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I'm preparing a task on the Cartesian product of two sets and I have run into the following confusion:

I understand that the Cartesian product is not a commutative operation. Generally speaking, AxB does not equal BxA unless A=B or A or B is the empty set. This is usually easy to explain to students because in the definition of a cartesian product, we define it as an ordered pair, meaning order would matter. However, once we move on from this idea to explain what the product set represents, things get a bit fuzzy. For example, If we think of the 52 cards in a standard deck as a product set, we can define set A as the ranks and set B as the suits. How can we explain to students that while AxB and BxA both represent the 52 cards in a standard deck, the sets AxB and BxA are distinct and disjoint sets?

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They are isomorphic. While $A\times B \neq B \times A$ for any arbitrary distinct sets $A$ and $B$, by defining the map $\phi:A\times B \to B \times A$ by $\phi(a,b)=(b,a)$, we can show that algebraically (or set theoretically) that they behave the same. Just a quick check of the set theoretic parts:

  • $\phi(a,b) = \phi(c,d)$ iff $a=c$ and $b=d$. Hence $\phi$ is injective.
  • $\phi$ is clearly surjective.

One way to explain this to the students is to say that you just need to be consistent in the order of the sets throughout (i.e., if you choose $A \times B$, always use that ordering), but your initial choice doesn't matter. You can switch to the other ordering by just flipping the order of everything everywhere.

To show they are distinct, I would say say something along the lines that if $A=\{a,b,c\}$ and $B=\{1,2,3\}$, then $(a,1) \in A \times B$ but $(a,1)$ is not in $B \times A$.

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I like Chris C's answer; I will offer another point of view.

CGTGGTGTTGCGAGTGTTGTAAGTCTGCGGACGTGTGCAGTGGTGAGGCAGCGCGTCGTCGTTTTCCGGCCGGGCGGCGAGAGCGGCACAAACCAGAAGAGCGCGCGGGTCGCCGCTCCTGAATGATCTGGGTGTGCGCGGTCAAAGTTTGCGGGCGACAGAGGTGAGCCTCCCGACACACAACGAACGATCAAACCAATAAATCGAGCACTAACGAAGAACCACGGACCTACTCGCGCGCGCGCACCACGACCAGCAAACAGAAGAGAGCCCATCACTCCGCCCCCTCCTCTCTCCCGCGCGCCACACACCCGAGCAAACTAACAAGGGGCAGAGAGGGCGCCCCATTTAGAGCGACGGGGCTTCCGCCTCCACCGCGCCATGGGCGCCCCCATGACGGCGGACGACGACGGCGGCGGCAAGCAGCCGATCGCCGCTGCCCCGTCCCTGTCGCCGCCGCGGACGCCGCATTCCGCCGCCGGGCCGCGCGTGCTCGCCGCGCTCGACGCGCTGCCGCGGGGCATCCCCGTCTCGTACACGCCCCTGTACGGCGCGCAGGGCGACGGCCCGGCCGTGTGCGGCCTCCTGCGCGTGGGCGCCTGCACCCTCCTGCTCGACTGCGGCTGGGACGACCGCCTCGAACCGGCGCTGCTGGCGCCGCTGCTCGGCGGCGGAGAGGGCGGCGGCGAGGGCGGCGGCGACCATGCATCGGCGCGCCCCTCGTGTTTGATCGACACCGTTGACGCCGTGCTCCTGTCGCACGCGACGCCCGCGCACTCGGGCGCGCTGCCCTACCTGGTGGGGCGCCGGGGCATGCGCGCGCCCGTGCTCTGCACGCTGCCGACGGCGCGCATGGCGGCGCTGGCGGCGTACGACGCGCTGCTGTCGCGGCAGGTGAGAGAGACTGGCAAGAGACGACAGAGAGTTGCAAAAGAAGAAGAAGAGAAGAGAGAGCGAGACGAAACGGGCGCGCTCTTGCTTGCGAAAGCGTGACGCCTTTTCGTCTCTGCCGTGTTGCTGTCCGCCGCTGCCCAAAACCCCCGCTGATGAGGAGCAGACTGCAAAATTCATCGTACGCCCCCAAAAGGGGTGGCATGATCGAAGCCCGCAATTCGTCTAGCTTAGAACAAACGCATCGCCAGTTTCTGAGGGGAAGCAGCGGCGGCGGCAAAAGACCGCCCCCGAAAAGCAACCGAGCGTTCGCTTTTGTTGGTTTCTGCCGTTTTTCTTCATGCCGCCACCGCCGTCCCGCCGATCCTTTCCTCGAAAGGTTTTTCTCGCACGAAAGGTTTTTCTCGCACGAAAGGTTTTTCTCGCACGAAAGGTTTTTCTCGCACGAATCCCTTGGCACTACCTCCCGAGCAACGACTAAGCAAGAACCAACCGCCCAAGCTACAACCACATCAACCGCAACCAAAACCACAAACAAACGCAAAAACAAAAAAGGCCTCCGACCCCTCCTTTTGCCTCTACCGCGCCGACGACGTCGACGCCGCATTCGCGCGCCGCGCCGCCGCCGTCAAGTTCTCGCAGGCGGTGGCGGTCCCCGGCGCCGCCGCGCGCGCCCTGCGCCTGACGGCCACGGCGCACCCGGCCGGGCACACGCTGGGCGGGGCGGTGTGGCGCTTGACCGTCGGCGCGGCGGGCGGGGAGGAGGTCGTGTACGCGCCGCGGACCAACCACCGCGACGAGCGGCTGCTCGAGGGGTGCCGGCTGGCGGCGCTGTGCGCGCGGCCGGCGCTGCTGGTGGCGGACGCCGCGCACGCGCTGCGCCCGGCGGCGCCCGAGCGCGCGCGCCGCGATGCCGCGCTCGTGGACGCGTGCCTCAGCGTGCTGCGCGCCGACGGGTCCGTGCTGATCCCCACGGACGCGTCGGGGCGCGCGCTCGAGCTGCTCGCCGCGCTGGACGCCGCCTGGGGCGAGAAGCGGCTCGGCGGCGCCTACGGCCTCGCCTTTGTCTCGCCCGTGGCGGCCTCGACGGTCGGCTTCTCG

Perhaps the difficulty lies in the example that has been chosen: a deck of cards isn't naturally a cartesian product for exactly the reason that there is no natural ordering of rank and suit.

Instead, you might look at a (simplified) menu, and consider all of the meals that consist of a main course and a dessert, and represent that as a cartesian product. Here, there is natural ordering. (I'm sure there are better examples out there, this is just the first thing that came to mind.)

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    $\begingroup$ Good example. Of course there is a natural ordering for the cards: you say "ace of spades" and not "spade of aces" $\endgroup$ – DavidButlerUofA Nov 18 '14 at 22:28
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    $\begingroup$ I had not thought of the natural verbal ordering! That takes care of that. $\endgroup$ – David Steinberg Nov 18 '14 at 22:32
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    $\begingroup$ Or just A = {first names} and B = {last names} for a class of students; the natural ordering (alphabetically) looks different for AxB and BxA.... $\endgroup$ – Benjamin Dickman Nov 18 '14 at 22:56

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